Flexibility is key to unlocking greater levels of renewables in the next 10 years and paving the way for a net zero energy system by 2050, or earlier, according to research.
On 23 November, Wärtsilä published analysis, The Energy Transition Lab Report: Optimising the UK’s shift to a renewable-powered economy, where it claimed that investment in flexible energy technologies can rapidly increase the share of renewable generation in the UK by 2030 and at a lower overall cost to consumers.
It modelled three scenarios based on the current UK ambitions for renewable energy: achieving 40GW of offshore wind by 2030, with an anticipated 7GW of onshore wind and 20GW of solar; the same renewable generation capacity plus 3GW of new nuclear; and an alternative scenario where 7GW of flexibility is added to enable more renewables – 72GW total wind and solar – without increasing costs compared to adding renewables only.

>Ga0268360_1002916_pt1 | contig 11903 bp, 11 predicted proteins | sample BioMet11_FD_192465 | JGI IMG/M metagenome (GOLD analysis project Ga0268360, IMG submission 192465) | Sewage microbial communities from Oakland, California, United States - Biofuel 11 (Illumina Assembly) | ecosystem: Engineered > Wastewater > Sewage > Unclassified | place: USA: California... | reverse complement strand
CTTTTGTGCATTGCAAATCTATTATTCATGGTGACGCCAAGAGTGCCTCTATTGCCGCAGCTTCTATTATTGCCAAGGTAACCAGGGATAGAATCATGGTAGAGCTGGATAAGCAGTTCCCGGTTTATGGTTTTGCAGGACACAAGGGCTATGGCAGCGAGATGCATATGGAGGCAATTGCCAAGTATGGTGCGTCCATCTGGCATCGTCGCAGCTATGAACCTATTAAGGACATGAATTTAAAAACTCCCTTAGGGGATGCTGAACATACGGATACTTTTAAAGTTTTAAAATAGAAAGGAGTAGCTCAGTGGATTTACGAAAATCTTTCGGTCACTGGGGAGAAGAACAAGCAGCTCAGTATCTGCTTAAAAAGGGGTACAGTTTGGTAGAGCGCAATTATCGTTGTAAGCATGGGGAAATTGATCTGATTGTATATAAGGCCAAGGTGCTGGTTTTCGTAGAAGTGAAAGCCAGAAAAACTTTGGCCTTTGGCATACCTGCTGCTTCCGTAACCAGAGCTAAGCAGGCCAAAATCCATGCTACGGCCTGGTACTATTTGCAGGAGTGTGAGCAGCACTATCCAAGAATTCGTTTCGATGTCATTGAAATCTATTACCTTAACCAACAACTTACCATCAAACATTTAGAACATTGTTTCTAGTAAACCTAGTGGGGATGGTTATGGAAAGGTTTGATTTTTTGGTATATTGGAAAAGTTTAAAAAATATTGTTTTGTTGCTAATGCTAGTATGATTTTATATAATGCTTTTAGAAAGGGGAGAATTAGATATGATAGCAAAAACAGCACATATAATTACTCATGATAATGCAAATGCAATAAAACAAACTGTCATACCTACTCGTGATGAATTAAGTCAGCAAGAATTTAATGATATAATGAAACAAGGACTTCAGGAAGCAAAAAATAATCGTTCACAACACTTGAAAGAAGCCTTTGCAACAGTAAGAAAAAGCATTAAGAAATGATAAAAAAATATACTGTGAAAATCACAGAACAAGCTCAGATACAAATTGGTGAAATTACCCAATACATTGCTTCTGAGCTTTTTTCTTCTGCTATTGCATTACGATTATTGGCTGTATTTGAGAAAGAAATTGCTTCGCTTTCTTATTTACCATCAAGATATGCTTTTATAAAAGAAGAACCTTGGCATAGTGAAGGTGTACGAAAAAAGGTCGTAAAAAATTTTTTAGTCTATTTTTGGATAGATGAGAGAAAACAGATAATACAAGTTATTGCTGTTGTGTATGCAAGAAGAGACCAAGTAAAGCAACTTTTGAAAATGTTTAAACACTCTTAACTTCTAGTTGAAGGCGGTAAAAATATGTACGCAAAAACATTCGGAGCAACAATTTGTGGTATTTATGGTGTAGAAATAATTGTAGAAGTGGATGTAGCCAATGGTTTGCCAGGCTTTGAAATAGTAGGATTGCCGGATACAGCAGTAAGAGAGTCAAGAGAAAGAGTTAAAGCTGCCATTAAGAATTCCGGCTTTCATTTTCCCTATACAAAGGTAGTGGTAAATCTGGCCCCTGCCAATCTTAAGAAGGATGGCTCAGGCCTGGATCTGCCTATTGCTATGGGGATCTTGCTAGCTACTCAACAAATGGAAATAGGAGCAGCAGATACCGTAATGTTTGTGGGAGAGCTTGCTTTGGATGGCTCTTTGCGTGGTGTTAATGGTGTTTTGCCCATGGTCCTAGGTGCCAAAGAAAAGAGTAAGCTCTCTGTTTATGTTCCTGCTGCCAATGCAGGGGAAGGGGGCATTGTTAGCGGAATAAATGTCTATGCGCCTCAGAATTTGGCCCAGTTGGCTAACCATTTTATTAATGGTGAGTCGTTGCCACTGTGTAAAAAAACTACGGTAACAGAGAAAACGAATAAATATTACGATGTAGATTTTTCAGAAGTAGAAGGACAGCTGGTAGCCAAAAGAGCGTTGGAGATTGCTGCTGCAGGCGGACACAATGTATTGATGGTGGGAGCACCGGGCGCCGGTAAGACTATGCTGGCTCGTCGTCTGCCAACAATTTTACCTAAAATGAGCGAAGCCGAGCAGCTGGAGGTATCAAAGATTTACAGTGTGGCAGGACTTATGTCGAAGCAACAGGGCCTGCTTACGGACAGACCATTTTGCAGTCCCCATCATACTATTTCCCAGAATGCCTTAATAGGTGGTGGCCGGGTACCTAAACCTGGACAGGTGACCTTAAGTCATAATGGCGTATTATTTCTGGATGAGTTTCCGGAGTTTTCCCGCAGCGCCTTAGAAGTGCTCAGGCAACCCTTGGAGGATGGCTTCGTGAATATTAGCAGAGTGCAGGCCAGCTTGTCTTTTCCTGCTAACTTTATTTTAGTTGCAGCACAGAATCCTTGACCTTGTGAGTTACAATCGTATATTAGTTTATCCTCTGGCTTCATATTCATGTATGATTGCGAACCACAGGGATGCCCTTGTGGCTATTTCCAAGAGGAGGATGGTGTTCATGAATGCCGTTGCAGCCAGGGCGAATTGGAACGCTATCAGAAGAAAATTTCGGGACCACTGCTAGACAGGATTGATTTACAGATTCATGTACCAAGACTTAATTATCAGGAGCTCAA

It found that adding that level of flexibility to the UK power system by 2030 would deliver a higher share of renewable generation (62%) than could be possible by adding wind and solar without it. Such a scenario could power over 710,000 households with renewable energy, cut 2mn tonnes of CO2 emissions and cost the UK £270mn less each year.
Furthermore, when compared to installing another nuclear plant alongside renewable generation, it found it would save the UK economy £600mn a year owed to the high upfront costs and substantial market interventions required for more nuclear.